Coaching should be something that all managers do with their teams. It helps you understand how people think about their work, their careers, and their relationships with the organization. It can also help you to improve a person’s performance, and deal with any issues before these become major problems.
Use informal coaching to react quickly to situations and issues.
Many managers use formal coaching as a way of guiding people through change, briefing them on organisational developments, carrying out performance appraisals, and so on. However, sometimes you need to react quickly to situations and issues, and that’s where you can adopt a more informal approach to coaching.
But how can you recognise these situations? And, when is it best to “coach,” rather than “manage,” someone? Getting these decisions wrong and missing those vital coaching opportunities can make a huge difference to the effectiveness of your team. You may also hurt the good relationships you’ve developed with team members.
If you follow the guidance below, you’ll be better at identifying potential coaching opportunities. Then, with practice, informal coaching will become an instinctive skill.
Using Informal Coaching As Part of Your Management Approach
Here’s a five point guide for using informal coaching as part of your day-to-day approach to management:
Be patient, and change your perspective
Take time to explore the current and upcoming workloads of team members. This is a great way of gaining an awareness of what each person is doing, and gives you the knowledge you need to identify an informal coaching opportunity. The most able and talented workers are often those who don’t recognise that they are overloaded, or who try to combine challenging personal and work commitments.
Where you can, make sure that you adjust your own schedule to the demands placed upon your team, so that you’re ready when someone needs coaching.
It’s also useful to know that a team member is preparing for a key task such as a sales meeting, new project, or a difficult conversation with a colleague. Be aware of what members of your team are doing, and be available so that you can offer support and informal coaching if required.
Be aware of a people’s moods
With practice, we can all become more sensitive to other people’s emotions. Learn to recognise small changes in behaviour and body language – this is often the prompt for initiating a coaching conversation.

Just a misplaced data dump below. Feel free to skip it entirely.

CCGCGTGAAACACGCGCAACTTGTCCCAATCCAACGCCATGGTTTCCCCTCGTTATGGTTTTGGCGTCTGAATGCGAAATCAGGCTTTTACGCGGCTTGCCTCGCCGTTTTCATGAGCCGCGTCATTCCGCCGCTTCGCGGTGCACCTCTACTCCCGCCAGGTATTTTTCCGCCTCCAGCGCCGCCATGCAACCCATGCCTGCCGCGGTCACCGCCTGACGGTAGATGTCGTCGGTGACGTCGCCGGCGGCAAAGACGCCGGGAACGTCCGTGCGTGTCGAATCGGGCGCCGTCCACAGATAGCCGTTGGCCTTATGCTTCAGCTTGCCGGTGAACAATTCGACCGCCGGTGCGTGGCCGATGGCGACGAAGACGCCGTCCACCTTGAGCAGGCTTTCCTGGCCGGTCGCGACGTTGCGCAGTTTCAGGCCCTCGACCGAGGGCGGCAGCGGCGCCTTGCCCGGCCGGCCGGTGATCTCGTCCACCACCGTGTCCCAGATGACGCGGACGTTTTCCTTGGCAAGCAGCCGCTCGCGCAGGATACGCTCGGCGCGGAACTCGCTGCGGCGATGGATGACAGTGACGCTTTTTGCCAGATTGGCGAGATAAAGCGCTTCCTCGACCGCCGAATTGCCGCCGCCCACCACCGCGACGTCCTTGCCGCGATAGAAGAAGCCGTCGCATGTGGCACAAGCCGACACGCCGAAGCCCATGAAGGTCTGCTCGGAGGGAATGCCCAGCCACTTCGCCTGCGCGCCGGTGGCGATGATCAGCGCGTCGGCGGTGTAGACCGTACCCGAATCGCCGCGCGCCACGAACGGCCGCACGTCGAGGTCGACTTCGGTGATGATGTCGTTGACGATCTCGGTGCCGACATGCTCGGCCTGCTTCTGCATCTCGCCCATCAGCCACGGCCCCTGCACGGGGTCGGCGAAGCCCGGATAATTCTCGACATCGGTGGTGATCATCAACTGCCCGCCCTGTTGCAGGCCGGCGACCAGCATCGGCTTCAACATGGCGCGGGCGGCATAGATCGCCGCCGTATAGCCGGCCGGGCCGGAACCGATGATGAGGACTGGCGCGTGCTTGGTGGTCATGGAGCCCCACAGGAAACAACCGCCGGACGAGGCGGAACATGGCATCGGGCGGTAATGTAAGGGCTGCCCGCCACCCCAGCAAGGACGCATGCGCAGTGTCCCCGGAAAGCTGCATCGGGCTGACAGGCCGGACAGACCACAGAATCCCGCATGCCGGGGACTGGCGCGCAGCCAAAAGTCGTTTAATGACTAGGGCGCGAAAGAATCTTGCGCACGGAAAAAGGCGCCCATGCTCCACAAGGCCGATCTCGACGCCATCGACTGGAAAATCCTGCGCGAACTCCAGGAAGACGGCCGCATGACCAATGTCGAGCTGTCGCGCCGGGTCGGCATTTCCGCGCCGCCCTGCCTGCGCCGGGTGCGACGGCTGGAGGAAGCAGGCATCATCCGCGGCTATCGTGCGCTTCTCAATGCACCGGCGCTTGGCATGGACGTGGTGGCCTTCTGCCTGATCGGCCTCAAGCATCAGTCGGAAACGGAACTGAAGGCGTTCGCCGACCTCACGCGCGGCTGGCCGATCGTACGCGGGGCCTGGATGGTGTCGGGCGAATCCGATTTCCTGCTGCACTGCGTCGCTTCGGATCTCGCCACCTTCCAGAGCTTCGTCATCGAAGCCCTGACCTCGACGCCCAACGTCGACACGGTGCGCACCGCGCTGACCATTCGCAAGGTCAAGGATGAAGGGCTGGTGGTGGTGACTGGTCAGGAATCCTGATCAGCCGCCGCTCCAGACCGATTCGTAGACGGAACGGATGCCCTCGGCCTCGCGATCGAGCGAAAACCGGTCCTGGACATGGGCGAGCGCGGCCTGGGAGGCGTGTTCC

Perhaps the person has received unhelpful feedback at a meeting you attended, or maybe his or her daily patterns of work change suddenly. Also, note how people react when a task or project has been successful – this is equally important, and it’s an opportunity to coach for further successes. (People often experience a sense of anti-climax after achieving a major goal – you may need to help them through this.)
Ask for permission before coaching
You may recognise a perfect opportunity for informal coaching, but it could be at a time when a person least wants it.
For example, the person may prefer to prepare for a sales meeting through quiet thinking, or by rehearsing the key messages, rather than through coaching. So always ask whether it’s a good time to take a few minutes for a coaching conversation – this is a professional way to approach informal coaching.
Coach – don’t manage or direct
Avoid offering advice or direction and calling it “coaching.”
As a rule, if you find yourself saying “I think” in a sentence, it’s unlikely to be a coaching conversation. Try to ask questions and summarise what you hear, rather than offering your own views (however insightful) about the person’s situation.
Use informal moments to make the best use of time
To start an informal coaching conversation, use informal moments like sitting in the break room, or passing the person in the hallway. You could also use time at the end of a meeting that ends early, or when travelling together to a client’s office or other work location. The spirit of informal coaching is to be spontaneous, efficient, and professional.
Tip: Informal coaching works best in small doses. If you’ve asked whether the person would like a coaching conversation, agree to keep the session short and focused on the specific issue. In the long run, this “just in time” approach will pay off and become an easy working habit.
An Informal Coaching Example
You’ve accompanied a team member to an internal meeting at which she received negative feedback from people in other departments.
During the meeting, you didn’t defend her, but you also didn’t provide any of the negative feedback. Her body language shows you that her pride has been hurt. She reacted defensively and blamed many others for the issues raised.
Immediately after the meeting, you could initiate the following conversation:
You: Do you want to talk about what happened there? I don’t mean the specifics, but from a coaching point of view? Maybe we could have a cup of coffee and discuss it.
Team member: If you think it would help.
You: Well, more from the view that you might think it would help.
Team member: Well, I got angry. I blamed you, the rest of the team, and others in the room. In fact, did I leave anyone out?
You: Maybe not, but what were you feeling then?
Team member: There’s no excuse. I hadn’t prepared. I have a lot going on at home and in my personal life. I felt stressed, and it seemed like everyone was trying to make me look stupid or unprofessional, and I’m not – except for when I got angry, of course.
You: What do you want to do about it?
Team member: Aside from run away and hide? I think I should apologise to our team and to the others at the meeting – and to you. Sorry.
You: Thanks. Anything else?
Team member: Do you mean something that would prevent this from happening again? I think I should ask for help when I’m under pressure.
You: Sounds good to me.
Originally published in Mindtools